Native Brain seeks to demonstrate and promote the ideal that all learning providers should be held accountable for making valid use of learning science, creating intrinsically engaging learning experiences, and producing measurable learning results. In particular, the following twelve Guiding Principles, rooted in learning science, inform all of our work.
Focus on the Individual Learner
Seems simple enough, right? Far from it.
Consider that almost all educational experiences are designed not for the capabilities and needs of any individual learner but for the “average” capabilities and needs of a very large group–for first graders, for example, or five-year-olds. Books, games, toys, websites, apps, classrooms–virtually all educational products and experiences are designed with a somewhat arbitrary group in mind, not an individual learner.
Take just one subject as an example: reading. Some kids learn to read fluently at age three or four and are reading chapter books by the time they enter kindergarten, while others are still working haltingly through early reader books in second or third grade. And yet curriculum decisions and parental recommendations are typically made grade-wide (or age-wide) for all of these kids–they will all experience the same reading curriculum when they enter first grade.
There was a time–before we had computers or much in the way of learning science–when this approach may have been the best we could do. But today we can (we must!) move beyond the nineteenth-century “batch” model of education to meet individual learners where they are. At Native Brain, we accomplish this by combining the intuitiveness and mobility of tablet computing with the power of learning science to deliver intelligent apps that provide experiences tailored to the unique capabilities and needs of each learner.
Start with the Science
A hundred years of research on learning and teaching has generated many insights that could be used to improve learning experiences dramatically. Unfortunately, most of these insights remain buried in academic journals. Meanwhile, most mainstream textbooks, workbooks, curricula, apps, and other learning interventions are still being designed based on opinions, idiosyncratic observations, and gut feelings instead of sound research and hard evidence. As with any other important domain–from healthcare to agriculture to economics to engineering–the best available research and evidence should form the foundation of any learning design.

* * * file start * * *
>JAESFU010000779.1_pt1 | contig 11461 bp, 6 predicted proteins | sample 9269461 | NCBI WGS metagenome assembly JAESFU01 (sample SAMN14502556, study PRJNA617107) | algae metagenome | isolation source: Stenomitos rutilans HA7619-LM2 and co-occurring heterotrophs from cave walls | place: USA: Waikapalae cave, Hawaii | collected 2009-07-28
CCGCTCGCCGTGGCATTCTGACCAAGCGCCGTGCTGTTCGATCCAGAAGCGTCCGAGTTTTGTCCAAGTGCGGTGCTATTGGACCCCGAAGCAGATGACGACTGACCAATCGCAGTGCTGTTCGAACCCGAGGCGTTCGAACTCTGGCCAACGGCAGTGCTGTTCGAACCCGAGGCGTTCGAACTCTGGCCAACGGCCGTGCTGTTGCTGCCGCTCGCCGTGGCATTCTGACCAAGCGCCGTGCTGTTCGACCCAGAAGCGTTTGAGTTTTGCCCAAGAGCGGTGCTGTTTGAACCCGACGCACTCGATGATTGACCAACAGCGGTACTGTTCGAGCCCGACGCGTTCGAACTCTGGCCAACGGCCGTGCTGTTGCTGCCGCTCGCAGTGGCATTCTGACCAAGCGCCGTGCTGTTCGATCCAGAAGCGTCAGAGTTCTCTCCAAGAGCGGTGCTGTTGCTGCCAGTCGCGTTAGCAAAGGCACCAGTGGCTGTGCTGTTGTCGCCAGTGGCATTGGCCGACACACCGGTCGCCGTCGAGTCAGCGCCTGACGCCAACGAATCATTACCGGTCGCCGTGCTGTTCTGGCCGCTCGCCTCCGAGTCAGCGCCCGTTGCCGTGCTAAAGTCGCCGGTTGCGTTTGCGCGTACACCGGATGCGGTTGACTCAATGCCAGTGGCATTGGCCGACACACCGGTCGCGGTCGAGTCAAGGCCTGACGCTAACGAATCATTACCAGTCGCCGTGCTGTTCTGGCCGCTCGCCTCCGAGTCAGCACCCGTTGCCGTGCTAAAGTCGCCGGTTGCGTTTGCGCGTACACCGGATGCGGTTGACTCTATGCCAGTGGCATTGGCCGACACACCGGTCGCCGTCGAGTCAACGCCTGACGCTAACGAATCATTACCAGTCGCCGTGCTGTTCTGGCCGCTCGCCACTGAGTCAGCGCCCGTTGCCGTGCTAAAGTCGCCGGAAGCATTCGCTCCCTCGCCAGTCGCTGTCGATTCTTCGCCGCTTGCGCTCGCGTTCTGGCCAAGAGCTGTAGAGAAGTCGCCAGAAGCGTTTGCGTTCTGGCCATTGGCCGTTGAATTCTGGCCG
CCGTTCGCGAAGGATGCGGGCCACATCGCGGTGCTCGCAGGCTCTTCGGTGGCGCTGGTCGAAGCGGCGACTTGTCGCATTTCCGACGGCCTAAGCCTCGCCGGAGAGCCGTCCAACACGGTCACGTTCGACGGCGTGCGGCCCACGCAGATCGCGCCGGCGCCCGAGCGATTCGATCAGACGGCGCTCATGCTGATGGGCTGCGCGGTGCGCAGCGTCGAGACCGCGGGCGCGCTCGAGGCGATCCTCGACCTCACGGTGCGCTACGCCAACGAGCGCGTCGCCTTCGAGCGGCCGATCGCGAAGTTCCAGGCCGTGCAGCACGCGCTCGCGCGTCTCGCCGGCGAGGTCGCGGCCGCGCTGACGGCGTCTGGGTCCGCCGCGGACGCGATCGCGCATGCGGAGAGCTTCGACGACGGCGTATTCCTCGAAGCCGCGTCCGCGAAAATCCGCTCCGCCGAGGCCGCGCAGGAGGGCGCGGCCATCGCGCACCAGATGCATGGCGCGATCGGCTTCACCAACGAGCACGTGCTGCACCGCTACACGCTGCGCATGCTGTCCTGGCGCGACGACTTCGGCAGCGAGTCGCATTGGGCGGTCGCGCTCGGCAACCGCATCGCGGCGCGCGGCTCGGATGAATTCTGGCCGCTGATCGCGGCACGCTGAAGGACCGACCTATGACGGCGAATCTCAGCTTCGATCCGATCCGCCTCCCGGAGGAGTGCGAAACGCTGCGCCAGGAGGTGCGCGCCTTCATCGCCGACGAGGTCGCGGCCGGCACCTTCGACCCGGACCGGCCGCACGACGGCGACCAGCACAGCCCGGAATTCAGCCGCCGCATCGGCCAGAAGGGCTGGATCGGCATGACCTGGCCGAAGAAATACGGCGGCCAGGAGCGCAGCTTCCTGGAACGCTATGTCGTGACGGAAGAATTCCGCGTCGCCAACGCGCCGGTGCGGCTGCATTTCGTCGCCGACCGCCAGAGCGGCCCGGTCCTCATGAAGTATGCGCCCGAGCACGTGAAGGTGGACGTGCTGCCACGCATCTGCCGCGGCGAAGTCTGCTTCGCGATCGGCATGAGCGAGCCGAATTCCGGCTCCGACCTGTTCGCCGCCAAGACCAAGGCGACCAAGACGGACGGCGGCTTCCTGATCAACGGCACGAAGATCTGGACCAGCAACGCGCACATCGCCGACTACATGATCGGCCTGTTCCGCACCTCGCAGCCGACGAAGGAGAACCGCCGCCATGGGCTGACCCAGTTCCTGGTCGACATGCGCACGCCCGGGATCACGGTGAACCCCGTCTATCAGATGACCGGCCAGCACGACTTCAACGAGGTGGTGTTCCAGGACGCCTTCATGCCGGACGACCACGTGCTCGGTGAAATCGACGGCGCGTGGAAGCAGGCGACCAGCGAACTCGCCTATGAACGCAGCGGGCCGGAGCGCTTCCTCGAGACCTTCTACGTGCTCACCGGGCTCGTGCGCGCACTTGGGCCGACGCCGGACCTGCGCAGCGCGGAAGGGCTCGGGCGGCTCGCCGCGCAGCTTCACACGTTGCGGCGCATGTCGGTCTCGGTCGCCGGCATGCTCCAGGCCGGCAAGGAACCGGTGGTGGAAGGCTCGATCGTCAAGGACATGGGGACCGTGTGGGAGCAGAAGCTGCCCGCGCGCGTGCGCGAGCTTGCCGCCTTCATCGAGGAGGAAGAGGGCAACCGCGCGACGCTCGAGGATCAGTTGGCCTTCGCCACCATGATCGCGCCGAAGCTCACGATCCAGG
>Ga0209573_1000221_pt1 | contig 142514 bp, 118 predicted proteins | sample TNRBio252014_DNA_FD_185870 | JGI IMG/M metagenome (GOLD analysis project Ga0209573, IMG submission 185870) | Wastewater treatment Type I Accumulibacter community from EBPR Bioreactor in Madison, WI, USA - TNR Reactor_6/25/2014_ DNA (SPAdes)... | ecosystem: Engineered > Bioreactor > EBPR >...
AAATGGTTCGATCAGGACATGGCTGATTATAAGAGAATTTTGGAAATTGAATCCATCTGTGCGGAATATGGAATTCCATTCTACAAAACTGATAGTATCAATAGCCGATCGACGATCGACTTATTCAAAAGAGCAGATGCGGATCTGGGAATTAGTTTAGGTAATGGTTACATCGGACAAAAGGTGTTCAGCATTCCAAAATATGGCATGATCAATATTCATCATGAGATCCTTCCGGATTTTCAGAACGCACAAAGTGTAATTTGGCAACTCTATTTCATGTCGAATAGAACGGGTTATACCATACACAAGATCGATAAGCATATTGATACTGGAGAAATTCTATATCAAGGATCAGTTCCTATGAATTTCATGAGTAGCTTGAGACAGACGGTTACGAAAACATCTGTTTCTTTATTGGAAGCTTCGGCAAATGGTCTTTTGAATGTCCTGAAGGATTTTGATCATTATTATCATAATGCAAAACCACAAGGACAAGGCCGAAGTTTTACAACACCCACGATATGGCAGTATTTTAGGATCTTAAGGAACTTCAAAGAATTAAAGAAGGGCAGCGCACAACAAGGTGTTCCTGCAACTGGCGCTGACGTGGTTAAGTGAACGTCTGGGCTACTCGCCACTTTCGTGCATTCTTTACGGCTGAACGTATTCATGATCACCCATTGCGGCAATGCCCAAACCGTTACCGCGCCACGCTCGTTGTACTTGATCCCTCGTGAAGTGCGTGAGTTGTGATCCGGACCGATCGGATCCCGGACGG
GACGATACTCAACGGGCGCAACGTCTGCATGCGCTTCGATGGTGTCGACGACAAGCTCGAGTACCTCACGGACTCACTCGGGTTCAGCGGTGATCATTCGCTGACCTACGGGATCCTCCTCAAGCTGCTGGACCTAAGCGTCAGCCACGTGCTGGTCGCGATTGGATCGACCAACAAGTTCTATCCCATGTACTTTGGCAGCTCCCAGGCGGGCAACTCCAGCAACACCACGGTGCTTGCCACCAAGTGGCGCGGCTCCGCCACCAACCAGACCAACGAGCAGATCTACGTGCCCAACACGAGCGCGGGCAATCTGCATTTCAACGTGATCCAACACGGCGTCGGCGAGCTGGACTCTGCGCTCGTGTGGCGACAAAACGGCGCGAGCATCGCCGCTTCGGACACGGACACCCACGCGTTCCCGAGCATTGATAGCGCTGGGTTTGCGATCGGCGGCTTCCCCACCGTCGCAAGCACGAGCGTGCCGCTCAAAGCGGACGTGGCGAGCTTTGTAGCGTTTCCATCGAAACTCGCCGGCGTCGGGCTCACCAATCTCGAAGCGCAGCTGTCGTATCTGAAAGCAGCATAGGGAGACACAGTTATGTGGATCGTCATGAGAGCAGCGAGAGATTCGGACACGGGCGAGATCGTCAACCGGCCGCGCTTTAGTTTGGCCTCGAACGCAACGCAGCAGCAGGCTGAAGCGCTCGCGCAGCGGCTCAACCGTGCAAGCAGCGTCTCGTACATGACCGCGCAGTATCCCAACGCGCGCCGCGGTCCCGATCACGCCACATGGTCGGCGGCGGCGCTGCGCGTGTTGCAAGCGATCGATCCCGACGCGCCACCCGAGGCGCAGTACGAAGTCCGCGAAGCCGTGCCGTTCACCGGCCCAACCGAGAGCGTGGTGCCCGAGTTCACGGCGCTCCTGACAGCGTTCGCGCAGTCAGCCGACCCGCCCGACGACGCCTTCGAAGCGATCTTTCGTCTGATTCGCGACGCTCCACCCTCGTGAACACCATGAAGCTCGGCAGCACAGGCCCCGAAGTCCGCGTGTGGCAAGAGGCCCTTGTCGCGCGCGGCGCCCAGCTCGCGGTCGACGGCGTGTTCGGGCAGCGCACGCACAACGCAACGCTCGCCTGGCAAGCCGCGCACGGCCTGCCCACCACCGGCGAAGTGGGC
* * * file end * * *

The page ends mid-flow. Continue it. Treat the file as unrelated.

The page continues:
Respect the Learner
Young children are neither vacuous nor ignorant. More than a century’s worth of developmental research has documented that even very young children possess an active, creative, coherent intelligence. The same research shows that children know a lot more than they can show, because their understanding develops before they have the fine motor control necessary to express it, either through speech or the manipulation of complex interfaces like a keyboard and mouse.
Many educational interventions created for young children simultaneously underestimate their intelligence and overestimate their physical coordination. Like everyone else, children excel most when given access to learning experiences that respect both their capabilities and their needs. At Native Brain, respect for the learner–grounded in a deep understanding of the learner–is central to our approach.
The primary goal of any learning intervention should be to create the best possible conditions for learning. All too often, some other priority overshadows the actual learning, such as a preoccupation with making an experience fun (frequently at the expense of learning), or an emphasis on coverage–which is a focus on teaching, not learning. Engagement and a sense of fun can and should be a product of effective learning, rather than being viewed as an external lever to be pulled to trick kids into thinking that they are doing something other than learning.
Knowledge is cumulative–new learning builds on old. Like a chain, therefore, knowledge is only as strong as its weakest link. Building solid knowledge structures requires adapting individual learning using output measures such as authentic demonstrations of individual understanding at each step along the way, not by using generic input measures such as amount of material covered, number of problems completed, or hours spent in a class.
Build to Mastery
Learning takes many different forms–outcomes range from awareness or recognition of a simple concept to skill in creatively applying complex models to solve novel problems. One difficulty for learning providers, including educators, is that simple tests of concept recognition do not distinguish simple awareness from deep understanding–which means they provide no nuanced insight about how to support individual learners on the next step to mastery and no reinforcing feedback for learners on significant accomplishments they have made in a domain. If basic proficiency is the stated goal and tests used to inform learning decisions only measure simple awareness or recognition, then a vicious circle is created that produces shallow, brittle, fragmented learning. The ultimate result is a system driving toward mediocrity.
We begin with a research-informed model of what mastery looks like in a subject area and design our apps to support learning toward that end.
Focus on Systems